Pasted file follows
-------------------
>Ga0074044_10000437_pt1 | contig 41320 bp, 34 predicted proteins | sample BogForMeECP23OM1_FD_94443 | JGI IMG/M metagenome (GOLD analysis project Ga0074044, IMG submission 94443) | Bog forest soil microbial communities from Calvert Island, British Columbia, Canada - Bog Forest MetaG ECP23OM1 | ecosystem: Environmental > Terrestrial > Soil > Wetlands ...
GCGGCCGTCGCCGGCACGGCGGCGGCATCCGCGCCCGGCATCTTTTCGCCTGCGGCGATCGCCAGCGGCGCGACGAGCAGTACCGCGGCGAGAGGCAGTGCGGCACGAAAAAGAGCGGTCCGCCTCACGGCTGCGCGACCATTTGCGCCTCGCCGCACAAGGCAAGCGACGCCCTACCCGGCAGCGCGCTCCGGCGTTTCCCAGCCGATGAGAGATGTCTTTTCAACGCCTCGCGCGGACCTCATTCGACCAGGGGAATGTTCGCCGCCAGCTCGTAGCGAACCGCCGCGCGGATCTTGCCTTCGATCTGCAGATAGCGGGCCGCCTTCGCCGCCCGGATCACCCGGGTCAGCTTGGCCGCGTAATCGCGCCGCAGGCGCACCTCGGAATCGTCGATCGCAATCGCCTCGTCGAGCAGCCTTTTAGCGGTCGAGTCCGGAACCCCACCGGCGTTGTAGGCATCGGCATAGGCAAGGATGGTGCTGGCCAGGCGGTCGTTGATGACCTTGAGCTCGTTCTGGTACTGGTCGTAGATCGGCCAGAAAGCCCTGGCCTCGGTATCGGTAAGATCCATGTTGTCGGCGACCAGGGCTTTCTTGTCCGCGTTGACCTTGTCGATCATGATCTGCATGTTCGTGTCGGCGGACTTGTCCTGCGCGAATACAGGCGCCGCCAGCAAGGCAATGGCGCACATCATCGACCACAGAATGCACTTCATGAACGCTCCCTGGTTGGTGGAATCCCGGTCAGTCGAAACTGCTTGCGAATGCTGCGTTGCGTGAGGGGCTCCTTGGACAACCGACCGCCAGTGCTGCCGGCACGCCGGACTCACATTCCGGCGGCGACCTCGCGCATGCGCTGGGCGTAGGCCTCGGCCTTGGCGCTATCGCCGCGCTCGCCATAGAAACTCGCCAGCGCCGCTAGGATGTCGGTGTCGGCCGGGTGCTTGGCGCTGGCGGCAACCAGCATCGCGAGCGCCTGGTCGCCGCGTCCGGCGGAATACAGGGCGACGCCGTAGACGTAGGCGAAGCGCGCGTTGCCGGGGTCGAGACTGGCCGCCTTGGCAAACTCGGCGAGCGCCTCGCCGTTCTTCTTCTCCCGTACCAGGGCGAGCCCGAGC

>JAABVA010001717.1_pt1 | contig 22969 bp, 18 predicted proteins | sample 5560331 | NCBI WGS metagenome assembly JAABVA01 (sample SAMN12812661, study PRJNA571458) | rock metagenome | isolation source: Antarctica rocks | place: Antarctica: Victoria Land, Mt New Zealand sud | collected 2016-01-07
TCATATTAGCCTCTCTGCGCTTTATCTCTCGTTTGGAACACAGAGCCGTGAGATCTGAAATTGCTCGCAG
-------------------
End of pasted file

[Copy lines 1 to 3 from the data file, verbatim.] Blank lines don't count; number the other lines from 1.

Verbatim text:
>Ga0074044_10000437_pt1 | contig 41320 bp, 34 predicted proteins | sample BogForMeECP23OM1_FD_94443 | JGI IMG/M metagenome (GOLD analysis project Ga0074044, IMG submission 94443) | Bog forest soil microbial communities from Calvert Island, British Columbia, Canada - Bog Forest MetaG ECP23OM1 | ecosystem: Environmental > Terrestrial > Soil > Wetlands ...
GCGGCCGTCGCCGGCACGGCGGCGGCATCCGCGCCCGGCATCTTTTCGCCTGCGGCGATCGCCAGCGGCGCGACGAGCAGTACCGCGGCGAGAGGCAGTGCGGCACGAAAAAGAGCGGTCCGCCTCACGGCTGCGCGACCATTTGCGCCTCGCCGCACAAGGCAAGCGACGCCCTACCCGGCAGCGCGCTCCGGCGTTTCCCAGCCGATGAGAGATGTCTTTTCAACGCCTCGCGCGGACCTCATTCGACCAGGGGAATGTTCGCCGCCAGCTCGTAGCGAACCGCCGCGCGGATCTTGCCTTCGATCTGCAGATAGCGGGCCGCCTTCGCCGCCCGGATCACCCGGGTCAGCTTGGCCGCGTAATCGCGCCGCAGGCGCACCTCGGAATCGTCGATCGCAATCGCCTCGTCGAGCAGCCTTTTAGCGGTCGAGTCCGGAACCCCACCGGCGTTGTAGGCATCGGCATAGGCAAGGATGGTGCTGGCCAGGCGGTCGTTGATGACCTTGAGCTCGTTCTGGTACTGGTCGTAGATCGGCCAGAAAGCCCTGGCCTCGGTATCGGTAAGATCCATGTTGTCGGCGACCAGGGCTTTCTTGTCCGCGTTGACCTTGTCGATCATGATCTGCATGTTCGTGTCGGCGGACTTGTCCTGCGCGAATACAGGCGCCGCCAGCAAGGCAATGGCGCACATCATCGACCACAGAATGCACTTCATGAACGCTCCCTGGTTGGTGGAATCCCGGTCAGTCGAAACTGCTTGCGAATGCTGCGTTGCGTGAGGGGCTCCTTGGACAACCGACCGCCAGTGCTGCCGGCACGCCGGACTCACATTCCGGCGGCGACCTCGCGCATGCGCTGGGCGTAGGCCTCGGCCTTGGCGCTATCGCCGCGCTCGCCATAGAAACTCGCCAGCGCCGCTAGGATGTCGGTGTCGGCCGGGTGCTTGGCGCTGGCGGCAACCAGCATCGCGAGCGCCTGGTCGCCGCGTCCGGCGGAATACAGGGCGACGCCGTAGACGTAGGCGAAGCGCGCGTTGCCGGGGTCGAGACTGGCCGCCTTGGCAAACTCGGCGAGCGCCTCGCCGTTCTTCTTCTCCCGTACCAGGGCGAGCCCGAGC

>JAABVA010001717.1_pt1 | contig 22969 bp, 18 predicted proteins | sample 5560331 | NCBI WGS metagenome assembly JAABVA01 (sample SAMN12812661, study PRJNA571458) | rock metagenome | isolation source: Antarctica rocks | place: Antarctica: Victoria Land, Mt New Zealand sud | collected 2016-01-07